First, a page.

Malcolm Noonan TD, Minister of State for Heritage and Electoral Reform, has launched A Living Tradition: a strategy to enhance the understanding, care and handing on of our built vernacular heritage.
Our vernacular heritage covers a broad spectrum of building types, principally rural in purpose and setting, but it also includes buildings in towns and urban streets. Our vernacular heritage includes houses and farmhouses, informal buildings built by and for the occupant, following local or regional patterns and using readily available materials in their construction. Our vernacular heritage relates closely to the local environment and the associated crafts and skills have strong local and regional biases as they are the result of longstanding traditions passed down from one generation to another.
Our vernacular heritage includes barns and farmyard complexes, field boundaries and gates, culm crushers and lime kilns, handball alleys and more besides. It encompasses groups of buildings, including clachans and hamlets, and can form part of distinctive landscapes including dancing places, green lanes and lone bushes. A Living Tradition looks at ways of assessing and managing all of these unique heritage assets.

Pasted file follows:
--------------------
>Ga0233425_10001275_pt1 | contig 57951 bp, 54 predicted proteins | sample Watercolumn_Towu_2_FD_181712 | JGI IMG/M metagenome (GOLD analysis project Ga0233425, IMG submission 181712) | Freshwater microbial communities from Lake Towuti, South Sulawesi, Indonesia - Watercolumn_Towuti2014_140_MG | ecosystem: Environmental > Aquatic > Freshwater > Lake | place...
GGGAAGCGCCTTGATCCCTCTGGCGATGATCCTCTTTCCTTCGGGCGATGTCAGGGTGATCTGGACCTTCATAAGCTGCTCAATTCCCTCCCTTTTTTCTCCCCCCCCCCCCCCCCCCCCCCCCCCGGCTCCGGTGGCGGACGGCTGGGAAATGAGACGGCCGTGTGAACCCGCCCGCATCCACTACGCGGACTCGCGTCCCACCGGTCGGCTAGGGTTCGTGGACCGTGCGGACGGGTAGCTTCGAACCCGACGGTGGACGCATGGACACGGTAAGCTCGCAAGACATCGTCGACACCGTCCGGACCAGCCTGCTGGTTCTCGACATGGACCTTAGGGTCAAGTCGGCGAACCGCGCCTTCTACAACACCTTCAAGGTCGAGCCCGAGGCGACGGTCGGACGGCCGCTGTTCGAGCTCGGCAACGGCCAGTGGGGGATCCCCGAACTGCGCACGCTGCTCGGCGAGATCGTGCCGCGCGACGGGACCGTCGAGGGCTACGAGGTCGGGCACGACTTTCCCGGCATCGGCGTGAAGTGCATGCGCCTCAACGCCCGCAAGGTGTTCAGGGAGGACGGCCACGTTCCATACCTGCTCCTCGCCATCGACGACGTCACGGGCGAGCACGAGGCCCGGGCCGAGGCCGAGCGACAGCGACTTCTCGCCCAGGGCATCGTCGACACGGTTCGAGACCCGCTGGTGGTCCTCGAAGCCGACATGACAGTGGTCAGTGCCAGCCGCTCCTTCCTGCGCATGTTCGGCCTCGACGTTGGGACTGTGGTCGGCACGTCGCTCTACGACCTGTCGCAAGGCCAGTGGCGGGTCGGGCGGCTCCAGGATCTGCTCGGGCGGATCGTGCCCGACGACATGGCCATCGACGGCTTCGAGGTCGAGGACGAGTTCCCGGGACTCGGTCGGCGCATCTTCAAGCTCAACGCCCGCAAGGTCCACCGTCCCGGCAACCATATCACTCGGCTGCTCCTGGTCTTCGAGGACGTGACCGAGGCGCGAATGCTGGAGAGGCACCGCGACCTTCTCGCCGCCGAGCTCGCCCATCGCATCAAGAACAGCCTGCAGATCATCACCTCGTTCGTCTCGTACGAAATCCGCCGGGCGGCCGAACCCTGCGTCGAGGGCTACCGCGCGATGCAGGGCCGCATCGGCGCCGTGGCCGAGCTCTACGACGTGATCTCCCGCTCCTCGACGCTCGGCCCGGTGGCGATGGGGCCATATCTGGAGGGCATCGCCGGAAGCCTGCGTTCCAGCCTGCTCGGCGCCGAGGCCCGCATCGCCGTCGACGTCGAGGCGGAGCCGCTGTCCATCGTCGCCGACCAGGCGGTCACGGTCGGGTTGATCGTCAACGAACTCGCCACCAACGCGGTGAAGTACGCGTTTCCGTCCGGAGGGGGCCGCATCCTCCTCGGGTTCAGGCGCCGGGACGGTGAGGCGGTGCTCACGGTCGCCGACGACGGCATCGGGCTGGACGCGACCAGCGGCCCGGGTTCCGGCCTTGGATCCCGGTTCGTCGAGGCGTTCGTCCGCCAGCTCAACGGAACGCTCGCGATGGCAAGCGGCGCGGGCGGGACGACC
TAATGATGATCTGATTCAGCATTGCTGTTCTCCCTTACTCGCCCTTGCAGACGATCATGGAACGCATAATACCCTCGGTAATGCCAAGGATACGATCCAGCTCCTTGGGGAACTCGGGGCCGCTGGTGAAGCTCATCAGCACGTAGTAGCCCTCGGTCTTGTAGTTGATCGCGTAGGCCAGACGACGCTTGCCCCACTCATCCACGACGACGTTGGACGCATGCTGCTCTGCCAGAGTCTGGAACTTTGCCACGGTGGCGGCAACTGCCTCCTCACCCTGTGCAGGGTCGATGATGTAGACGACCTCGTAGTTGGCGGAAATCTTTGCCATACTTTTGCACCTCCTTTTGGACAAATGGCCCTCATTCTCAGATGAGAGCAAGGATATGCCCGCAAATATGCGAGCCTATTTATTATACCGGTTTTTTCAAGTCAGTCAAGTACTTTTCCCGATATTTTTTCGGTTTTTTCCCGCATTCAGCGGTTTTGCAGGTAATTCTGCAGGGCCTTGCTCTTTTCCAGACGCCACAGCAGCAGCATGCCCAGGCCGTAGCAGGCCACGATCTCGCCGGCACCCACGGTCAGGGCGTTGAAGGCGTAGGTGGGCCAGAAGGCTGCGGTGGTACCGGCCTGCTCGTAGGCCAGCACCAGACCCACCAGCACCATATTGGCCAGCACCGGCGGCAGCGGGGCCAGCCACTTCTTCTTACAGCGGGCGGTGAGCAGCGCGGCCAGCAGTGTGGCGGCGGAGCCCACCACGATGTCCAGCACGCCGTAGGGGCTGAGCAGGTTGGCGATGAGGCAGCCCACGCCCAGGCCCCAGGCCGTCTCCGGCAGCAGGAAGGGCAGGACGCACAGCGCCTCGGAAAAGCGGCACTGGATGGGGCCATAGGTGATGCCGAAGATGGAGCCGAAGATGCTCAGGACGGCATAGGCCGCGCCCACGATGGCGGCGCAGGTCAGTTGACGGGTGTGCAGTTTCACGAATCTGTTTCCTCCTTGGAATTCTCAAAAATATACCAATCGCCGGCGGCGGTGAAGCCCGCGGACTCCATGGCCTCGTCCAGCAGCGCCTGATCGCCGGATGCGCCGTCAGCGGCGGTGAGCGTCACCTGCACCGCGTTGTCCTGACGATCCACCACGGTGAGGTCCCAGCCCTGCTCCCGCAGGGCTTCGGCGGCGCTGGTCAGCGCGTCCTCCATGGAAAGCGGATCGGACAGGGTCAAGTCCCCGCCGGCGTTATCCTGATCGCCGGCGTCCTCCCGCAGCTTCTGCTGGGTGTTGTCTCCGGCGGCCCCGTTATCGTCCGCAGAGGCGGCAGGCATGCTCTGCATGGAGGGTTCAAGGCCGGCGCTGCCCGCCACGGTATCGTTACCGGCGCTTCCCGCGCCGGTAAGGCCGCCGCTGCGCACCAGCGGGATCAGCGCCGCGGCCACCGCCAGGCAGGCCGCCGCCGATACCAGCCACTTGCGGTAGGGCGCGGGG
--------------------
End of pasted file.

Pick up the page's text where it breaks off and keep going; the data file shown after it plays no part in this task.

The three themes of the strategy – understanding, minding and handing on – acknowledge that our vernacular heritage is part of our past but continues to be used in the present and should also be part of our future.
The first theme, understanding, looks at the root causes of abandonment of vernacular buildings, the potential for rehabilitation and reuse, and ways of dealing more effectively with them.
The second theme, minding, focuses on the sustainability of vernacular buildings, feeding the results into conservation and maintenance. The importance of nurturing and rediscovering crafts, materials and traditional skills is critical.
The third theme, handing on, looks forward in time, exploring exemplars for sensitive adaptation, conservation and extension of vernacular buildings. The best way to care for a vulnerable vernacular building is by way of gentle rehabilitation.